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Martha Ronk

Born in Cleveland, Ohio, in 1940, Martha Ronk attended Wellesley College and earned a PhD from Yale University.

She is the author of several collections of poetry, including Ocular Proof (Omnidawn, 2016); Transfer of Qualities (Omnidawn, 2013); Partially Kept (Nightboat, 2012); Vertigo (Coffee House Press, 2007), which was selected by C. D. Wright as a part of the National Poetry Series; and Desire in LA (University of Georgia Press, 1990). She is also the author of two chapbooks.

In addition to poetry, she has written a collection of short stories, Glass Grapes: And Other Stories (BOA Editions, 2008); and an ironic memoir, Displeasures of the Table (Green Integer, 2001).

About Ronk's work, the poet Norma Cole says, "Ronk, in her 'looking for / the conjunction of the past and the present,' produces a poetry that questions the context of living, its arrangements, its decisions. Her sure-footed investigation is equaled by its prosody of progression/recursion in a particular lexicon of grace and elegance."

Ronk is the recipient of the 2005 PEN USA award in poetry, a MacArthur summer research grant, the Gertrude Stein Award, and a grant from the National Endowment for the Arts. 

She has taught at Colorado University, Otis College of Art and Design and the Naropa University Summer Writing Program. She currently lives in Los Angeles and is a professor of English at Occidental College.


Bibliography

Poetry
Ocular Proof (Omnidawn, 2016)
Transfer of Qualities (Omnidawn, 2013)
Partially Kept (Nightboat, 2012)
Vertigo (Coffee House Press, 2007)
In a Landscape of Having to Repeat (Omnidawn, 2004)
Why/Why Not (University of California Press, 2003)
Recent Terrains (Johns Hopkins Press, 2000)
Eyetrouble (University of Georgia Press, 1998)
State of Mind (Sun & Moon Books, 1995)
Desert Geometries (Littoral Books, 1992)
Desire in LA (University of Georgia Press, 1990)

Prose
Glass Grapes: And Other Stories (BOA Editions, 2008)
Displeasures of the Table (Green Integer, 2001)

Martha Ronk
Photo credit: Marcel Shain

By This Poet

6

Why knowing is (& Matisse's Woman with a Hat)

Why knowing is a quality out of fashion and no one can decide to
but slips into it or ends up with a painting one has never
seen that quality of light before even before having seen it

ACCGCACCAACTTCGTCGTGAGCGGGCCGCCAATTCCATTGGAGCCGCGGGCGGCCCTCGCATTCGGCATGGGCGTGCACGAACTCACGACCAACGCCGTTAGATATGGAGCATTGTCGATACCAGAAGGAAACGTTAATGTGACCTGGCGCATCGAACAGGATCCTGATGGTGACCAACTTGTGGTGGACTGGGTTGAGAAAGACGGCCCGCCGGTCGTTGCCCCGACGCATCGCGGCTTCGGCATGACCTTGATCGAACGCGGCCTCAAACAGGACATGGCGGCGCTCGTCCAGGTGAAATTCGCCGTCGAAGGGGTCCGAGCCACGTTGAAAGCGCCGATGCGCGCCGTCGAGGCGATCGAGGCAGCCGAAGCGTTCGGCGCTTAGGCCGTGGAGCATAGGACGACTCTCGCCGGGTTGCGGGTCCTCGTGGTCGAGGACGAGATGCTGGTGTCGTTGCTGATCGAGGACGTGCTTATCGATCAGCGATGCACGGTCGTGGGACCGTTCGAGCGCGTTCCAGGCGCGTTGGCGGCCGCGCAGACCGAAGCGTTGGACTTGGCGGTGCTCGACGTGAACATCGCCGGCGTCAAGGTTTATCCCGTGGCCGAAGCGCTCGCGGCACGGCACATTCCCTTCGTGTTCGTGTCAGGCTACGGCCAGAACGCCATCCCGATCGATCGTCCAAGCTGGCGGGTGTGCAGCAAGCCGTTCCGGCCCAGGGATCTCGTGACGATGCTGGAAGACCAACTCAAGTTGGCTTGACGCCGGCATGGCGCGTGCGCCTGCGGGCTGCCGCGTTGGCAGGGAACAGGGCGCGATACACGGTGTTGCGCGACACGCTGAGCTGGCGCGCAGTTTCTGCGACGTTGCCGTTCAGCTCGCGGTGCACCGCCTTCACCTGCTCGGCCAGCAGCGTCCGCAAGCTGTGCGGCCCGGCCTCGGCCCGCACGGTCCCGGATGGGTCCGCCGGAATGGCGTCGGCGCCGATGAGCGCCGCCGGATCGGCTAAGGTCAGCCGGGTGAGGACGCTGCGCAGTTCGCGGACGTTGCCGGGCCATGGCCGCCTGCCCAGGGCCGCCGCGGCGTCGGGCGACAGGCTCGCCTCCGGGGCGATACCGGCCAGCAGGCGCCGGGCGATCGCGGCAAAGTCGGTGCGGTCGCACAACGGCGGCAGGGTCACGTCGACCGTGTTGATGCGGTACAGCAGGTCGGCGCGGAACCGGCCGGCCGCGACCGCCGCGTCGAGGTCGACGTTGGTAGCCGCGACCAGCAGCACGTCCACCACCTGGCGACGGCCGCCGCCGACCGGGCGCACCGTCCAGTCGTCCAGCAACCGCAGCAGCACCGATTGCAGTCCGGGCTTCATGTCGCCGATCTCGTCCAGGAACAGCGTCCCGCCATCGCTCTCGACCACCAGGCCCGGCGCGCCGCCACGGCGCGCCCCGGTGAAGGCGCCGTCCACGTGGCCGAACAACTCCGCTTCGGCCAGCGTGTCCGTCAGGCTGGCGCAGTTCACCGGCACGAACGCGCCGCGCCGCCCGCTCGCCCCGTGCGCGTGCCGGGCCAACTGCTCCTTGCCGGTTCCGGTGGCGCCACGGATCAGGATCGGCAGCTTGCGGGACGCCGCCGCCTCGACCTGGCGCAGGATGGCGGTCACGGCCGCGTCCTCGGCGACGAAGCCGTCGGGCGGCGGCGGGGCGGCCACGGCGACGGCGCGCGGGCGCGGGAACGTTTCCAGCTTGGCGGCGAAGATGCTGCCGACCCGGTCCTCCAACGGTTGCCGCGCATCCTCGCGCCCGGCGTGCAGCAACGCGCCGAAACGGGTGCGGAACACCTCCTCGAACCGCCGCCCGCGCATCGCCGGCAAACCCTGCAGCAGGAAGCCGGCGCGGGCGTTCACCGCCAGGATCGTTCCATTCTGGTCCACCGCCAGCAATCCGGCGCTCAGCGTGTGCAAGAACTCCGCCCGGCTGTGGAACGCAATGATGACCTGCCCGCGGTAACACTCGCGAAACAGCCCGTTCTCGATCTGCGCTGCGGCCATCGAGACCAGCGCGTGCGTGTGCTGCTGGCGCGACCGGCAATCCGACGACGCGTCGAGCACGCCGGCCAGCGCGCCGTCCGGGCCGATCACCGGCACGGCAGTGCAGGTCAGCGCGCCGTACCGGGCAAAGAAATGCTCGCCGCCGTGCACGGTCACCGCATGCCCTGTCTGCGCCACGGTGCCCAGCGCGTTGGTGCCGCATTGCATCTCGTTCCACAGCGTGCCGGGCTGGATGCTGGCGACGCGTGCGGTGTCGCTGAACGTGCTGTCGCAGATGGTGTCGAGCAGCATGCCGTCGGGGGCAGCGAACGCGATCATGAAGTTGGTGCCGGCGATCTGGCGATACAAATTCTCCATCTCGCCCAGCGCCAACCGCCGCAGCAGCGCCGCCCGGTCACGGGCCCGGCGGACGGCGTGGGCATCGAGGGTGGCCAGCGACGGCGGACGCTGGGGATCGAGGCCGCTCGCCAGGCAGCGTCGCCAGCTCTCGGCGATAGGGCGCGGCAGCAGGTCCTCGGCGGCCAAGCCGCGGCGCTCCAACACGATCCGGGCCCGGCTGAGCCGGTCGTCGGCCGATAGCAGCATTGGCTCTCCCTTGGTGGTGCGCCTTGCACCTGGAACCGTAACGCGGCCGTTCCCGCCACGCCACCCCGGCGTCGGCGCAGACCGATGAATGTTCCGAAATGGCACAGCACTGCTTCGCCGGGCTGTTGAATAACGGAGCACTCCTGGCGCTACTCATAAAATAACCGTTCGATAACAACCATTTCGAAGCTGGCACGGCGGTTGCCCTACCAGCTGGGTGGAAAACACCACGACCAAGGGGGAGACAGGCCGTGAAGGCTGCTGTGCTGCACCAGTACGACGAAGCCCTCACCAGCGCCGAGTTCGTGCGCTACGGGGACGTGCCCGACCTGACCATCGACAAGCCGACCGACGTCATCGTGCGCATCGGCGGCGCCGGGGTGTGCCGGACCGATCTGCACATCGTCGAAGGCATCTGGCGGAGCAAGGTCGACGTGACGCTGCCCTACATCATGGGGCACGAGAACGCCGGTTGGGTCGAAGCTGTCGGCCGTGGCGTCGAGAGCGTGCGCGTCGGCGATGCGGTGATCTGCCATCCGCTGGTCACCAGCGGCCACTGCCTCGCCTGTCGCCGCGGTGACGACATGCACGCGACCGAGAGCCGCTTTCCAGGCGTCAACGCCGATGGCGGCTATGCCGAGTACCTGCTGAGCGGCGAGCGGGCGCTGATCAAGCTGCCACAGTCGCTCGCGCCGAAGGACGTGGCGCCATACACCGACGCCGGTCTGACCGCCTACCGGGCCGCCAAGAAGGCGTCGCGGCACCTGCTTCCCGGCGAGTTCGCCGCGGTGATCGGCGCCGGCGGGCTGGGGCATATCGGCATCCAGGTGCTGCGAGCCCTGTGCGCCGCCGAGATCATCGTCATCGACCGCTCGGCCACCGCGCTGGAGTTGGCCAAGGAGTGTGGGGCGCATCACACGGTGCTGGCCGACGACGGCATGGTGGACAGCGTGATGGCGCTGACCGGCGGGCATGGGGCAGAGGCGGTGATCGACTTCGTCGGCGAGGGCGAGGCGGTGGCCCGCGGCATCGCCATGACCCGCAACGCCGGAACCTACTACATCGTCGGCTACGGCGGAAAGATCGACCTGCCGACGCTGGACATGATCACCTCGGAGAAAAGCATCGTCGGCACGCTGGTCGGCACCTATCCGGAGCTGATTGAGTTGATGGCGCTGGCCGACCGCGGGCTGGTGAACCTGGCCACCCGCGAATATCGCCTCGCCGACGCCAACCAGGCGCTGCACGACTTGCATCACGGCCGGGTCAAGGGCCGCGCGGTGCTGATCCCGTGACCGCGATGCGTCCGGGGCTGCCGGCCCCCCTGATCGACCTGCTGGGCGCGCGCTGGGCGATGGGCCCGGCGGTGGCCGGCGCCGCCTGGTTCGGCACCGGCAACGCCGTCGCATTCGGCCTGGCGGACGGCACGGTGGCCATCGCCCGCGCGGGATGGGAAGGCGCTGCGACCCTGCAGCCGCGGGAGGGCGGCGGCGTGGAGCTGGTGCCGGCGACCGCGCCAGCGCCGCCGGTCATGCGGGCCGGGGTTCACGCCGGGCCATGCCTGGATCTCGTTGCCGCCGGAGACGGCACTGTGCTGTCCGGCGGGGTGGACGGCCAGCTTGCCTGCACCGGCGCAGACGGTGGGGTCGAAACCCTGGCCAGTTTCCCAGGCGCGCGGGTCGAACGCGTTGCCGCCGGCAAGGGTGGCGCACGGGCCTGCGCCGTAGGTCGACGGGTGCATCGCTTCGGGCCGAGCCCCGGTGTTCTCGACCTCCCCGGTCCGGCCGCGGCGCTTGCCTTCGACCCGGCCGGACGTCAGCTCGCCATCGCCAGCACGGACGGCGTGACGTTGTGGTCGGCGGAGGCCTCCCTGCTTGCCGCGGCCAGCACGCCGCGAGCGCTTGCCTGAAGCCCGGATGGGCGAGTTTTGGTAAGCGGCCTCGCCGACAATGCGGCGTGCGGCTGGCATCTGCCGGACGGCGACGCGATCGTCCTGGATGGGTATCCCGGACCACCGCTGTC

in between pages of another book and not remembering who knows
or recognizing the questionable quality of light on her face
as she sits for a portrait and isn't allowed to move an inch
you recognize the red silk flower on her hat
and can almost place where you have seen that gray descending
through the light reversing foreground and background
as the directions escape one as the way you have to
live with anyone as she gets up finally from her chair
having written the whole of it in her head as the question
ignored for the hundredth time as a quality of knowing is
oddly resuscitated from a decade prior to this.

A blurry photograph

The tree azalea overwhelms the evening with its scent,
defining everything and the endless fields.

Walking away, suddenly, it slices off and is gone.

The visible object blurs open in front of you,
the outline of a branch folds back into itself, then clarifies—just as you turn away—

and the glass hardens into glass

as you go about taking care of things abstractedly
one thing shelved after another, as if they were already in the past,

needing nothing from you until, smashing itself on the tile floor,
the present cracks open the aftermath of itself.

Location LA

Never arriving in a city missing in locational drift
plates shifting under building facades and whipped décor,
seas rising and falling at the edge of amusements
and surf. The migrations migrating elsewhere,
monarchs lost on their way south, children coming north
in droves on their way to anywhere else.
The city of lost souls blowing in the Santa Ana winds
and people who are not us no matter who we are.
Where is she now, he asks, what ever happened to the girl
named for a saint, the one with the ankle tattoo
the one who dropped out, lost out, & only just arrived.

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